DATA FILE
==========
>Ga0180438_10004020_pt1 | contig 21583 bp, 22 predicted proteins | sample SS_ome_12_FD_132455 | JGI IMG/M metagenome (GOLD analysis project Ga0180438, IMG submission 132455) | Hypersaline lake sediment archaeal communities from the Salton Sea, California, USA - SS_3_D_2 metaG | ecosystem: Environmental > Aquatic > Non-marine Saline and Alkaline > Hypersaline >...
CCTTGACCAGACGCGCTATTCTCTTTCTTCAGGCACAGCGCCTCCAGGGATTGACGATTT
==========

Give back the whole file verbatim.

>Ga0180438_10004020_pt1 | contig 21583 bp, 22 predicted proteins | sample SS_ome_12_FD_132455 | JGI IMG/M metagenome (GOLD analysis project Ga0180438, IMG submission 132455) | Hypersaline lake sediment archaeal communities from the Salton Sea, California, USA - SS_3_D_2 metaG | ecosystem: Environmental > Aquatic > Non-marine Saline and Alkaline > Hypersaline >...
CCTTGACCAGACGCGCTATTCTCTTTCTTCAGGCACAGCGCCTCCAGGGATTGACGATTT